According to studies, the water quality in rivers and oceans improves during COVID-19-induced lockdown. The cessation of dumping wastewaters and other contaminants into water reservoirs has had a good implication on water quality. The Ganga River is among the globe’s most polluted streams. The state had allocated resources worth millions trying to remove wastes from domestic and industrial parameters along the river with no effect. However, the water quality of the Ganga River enhanced by 40% to 50%, as per real-time water assessment (CPCB). The water of the Ganga River is drinkable after years, according to the Indian Institute of Technology. The Ganga and the Yamuna Rivers have recovered, with dissolved oxygen levels ranging from 2.3 to 4.8 mg/L in the Yamuna, previously deemed null in 2019. Coronavirus control measures have accomplished what authorities have been unable to do for years. The biological oxygen requirement of the rivers Ganga and Yamuna has reduced in their most contaminated parts, according to data from CPCB and UPPCB (CPCB; UPPCB). Following two months of COVID-19 quarantine, the water in Venice appeared clearer, and aquatic life that had not been seen in the city for several decades is observable. Clean streams and other waterbodies have a substantial positive implication on marine survival. Most creatures have retreated to their normal haunts after the quarantine was enacted. Following the closure of industries and commercial entities, worldwide pollution levels have dropped. Not only can large mammals recuperate, but aquatic life appear to enjoy the pollution-free environment as well. Aquatic organisms have gained charge of the process due to the halting of multiple cruise liners, leisure, and other marine activities.
Slow Life Moving
During the COVID-19 lockdown, mobility has been stifled all across the globe. G globally, all types of mobility, such as public transportation, micro-mobility, and private automobile travel, have seen huge reductions. Public transportation has decreased in several regions, with some transportation agencies reporting a 95% drop in usage. COVID-19 Community Mobility Reports provide insights into shifts in travel behavior by using anonymized, aggregated geographical data from mobile phones to depict mobility tendencies over several weeks (Rystad Energy). Such reports depict movement patterns in the most congested areas, such as businesses, markets, parks, residences, entertainment venues, and pharmacies. People’s movement has decreased since the COVID-19 outbreak, according to data acquired from the mobile phones by the community.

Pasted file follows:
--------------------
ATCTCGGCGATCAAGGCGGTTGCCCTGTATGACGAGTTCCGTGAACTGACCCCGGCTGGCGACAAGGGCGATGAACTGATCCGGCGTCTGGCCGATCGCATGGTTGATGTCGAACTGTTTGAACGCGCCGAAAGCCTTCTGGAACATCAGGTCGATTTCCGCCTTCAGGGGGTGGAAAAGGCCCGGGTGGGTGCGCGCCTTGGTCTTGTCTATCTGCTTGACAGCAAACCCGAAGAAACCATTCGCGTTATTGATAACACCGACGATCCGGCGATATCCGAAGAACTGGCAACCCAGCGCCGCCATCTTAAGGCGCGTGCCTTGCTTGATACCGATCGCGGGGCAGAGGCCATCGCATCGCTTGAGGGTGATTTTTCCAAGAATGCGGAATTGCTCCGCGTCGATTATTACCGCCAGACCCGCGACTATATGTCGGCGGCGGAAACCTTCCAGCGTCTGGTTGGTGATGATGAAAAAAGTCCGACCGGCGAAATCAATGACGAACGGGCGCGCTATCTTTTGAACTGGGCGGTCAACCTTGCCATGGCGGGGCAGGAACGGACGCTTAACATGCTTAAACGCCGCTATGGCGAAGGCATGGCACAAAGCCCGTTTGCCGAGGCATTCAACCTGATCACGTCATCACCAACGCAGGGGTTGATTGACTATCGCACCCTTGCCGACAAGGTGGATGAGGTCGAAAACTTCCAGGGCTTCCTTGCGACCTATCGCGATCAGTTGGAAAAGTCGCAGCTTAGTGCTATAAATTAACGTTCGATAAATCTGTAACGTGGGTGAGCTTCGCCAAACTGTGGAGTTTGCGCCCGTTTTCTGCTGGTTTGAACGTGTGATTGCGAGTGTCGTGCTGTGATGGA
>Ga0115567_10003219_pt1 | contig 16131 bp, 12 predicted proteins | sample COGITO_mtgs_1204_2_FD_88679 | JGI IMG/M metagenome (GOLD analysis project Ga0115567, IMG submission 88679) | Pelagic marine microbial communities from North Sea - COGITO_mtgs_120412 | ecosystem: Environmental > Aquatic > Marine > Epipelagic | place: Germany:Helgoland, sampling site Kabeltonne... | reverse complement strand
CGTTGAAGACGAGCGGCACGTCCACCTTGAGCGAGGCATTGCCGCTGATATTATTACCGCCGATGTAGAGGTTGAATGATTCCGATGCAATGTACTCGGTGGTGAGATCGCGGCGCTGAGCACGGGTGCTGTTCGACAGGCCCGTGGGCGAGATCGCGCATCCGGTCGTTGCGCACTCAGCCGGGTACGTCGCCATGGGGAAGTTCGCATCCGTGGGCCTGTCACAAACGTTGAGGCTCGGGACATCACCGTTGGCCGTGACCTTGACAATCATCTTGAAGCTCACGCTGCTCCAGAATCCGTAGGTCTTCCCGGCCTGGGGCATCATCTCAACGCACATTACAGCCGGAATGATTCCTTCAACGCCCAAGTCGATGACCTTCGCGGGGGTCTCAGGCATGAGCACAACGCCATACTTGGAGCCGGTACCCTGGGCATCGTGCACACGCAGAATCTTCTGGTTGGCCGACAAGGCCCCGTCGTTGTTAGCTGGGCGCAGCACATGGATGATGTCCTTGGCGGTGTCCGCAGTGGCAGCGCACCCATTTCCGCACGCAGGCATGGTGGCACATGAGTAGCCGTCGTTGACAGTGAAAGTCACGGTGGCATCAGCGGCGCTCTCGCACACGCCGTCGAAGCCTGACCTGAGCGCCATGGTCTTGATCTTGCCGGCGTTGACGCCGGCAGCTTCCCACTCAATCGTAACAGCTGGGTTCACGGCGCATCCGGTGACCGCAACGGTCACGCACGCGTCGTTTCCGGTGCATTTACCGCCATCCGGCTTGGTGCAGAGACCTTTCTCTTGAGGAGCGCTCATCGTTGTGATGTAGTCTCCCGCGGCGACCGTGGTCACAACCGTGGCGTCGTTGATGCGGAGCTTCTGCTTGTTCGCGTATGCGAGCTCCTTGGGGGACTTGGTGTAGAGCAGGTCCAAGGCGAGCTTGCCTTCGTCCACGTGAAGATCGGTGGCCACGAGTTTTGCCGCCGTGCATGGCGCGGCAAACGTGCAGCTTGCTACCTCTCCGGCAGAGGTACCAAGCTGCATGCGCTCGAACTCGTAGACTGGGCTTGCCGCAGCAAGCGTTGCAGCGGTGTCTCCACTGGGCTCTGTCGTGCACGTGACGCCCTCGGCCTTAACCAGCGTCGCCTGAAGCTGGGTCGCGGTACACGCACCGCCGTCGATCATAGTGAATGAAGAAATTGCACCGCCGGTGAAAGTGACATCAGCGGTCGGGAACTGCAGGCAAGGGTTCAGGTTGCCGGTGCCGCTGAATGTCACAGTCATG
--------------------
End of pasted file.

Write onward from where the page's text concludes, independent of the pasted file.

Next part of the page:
Reduced mobility has been noted worldwide, particularly in Italy, USA, Germany, Canada, India, China, Saudi Arabia and the United Kingdom. Lesser road travel and low air flights throughout the globe led in a substantial reduction in fuel use. According to data collected by Rystad Energy, a Norwegian energy company, demand for fossil fuels could decline by 9.4% by 2020 (Rystad Energy). Furthermore, this epidemic provides an excellent chance to learn how to manage urban traffic and mobility to cut fuel use and maintain a safe and healthy ecology.
The COVID-19 pandemic is the world’s first worldwide health crisis, with serious ramifications for health and the economy. Yet, it has also had positive ecological effects that could become a framework and motivation for subsequent ecological alterations to aid in environmental improvement. The present worldwide pandemic has compelled the reflection and envisioning of a different future. The quarantine measures demonstrate that a healthier planet is achievable. The global pandemic reveals a direct link between pollutant emissions and larger economic activities like manufacturing, transportation, energy generation, and small-scale disruptions in municipal settings. This demonstrates that a clean energy-based system must be implemented once the corona outbreak stops. Contaminants from consumerism, warming, agriculture, mining, manufacture, transport, and other anthropogenic impacts will damage the ecology if pollution is not controlled. As a result, suitable techniques for preventing ecological degradation should be implemented. The lockdown provides optimism that the plant may reduce unwanted human meddling with the environment.
During times of crisis, control measures like quarantine and limited human engagement with nature were revealed to benefit nature and the environment. COVID-19-triggered lockdown is enhancing ecological statuses, particularly air and water quality, and made a considerable concurrent drop in NO2 and CO concentrations, resulting in a substantial restoration of ozone levels, according to reports from around the globe. This habitat regeneration demonstrates that human-induced ecological degradation is recoverable. National authorities should make the necessary measures to guarantee that the recovery is not simply temporary. A full investigation of the environmental and economic consequences of adopting such a short-term closure as an alternative instrument for reducing pollution is necessary.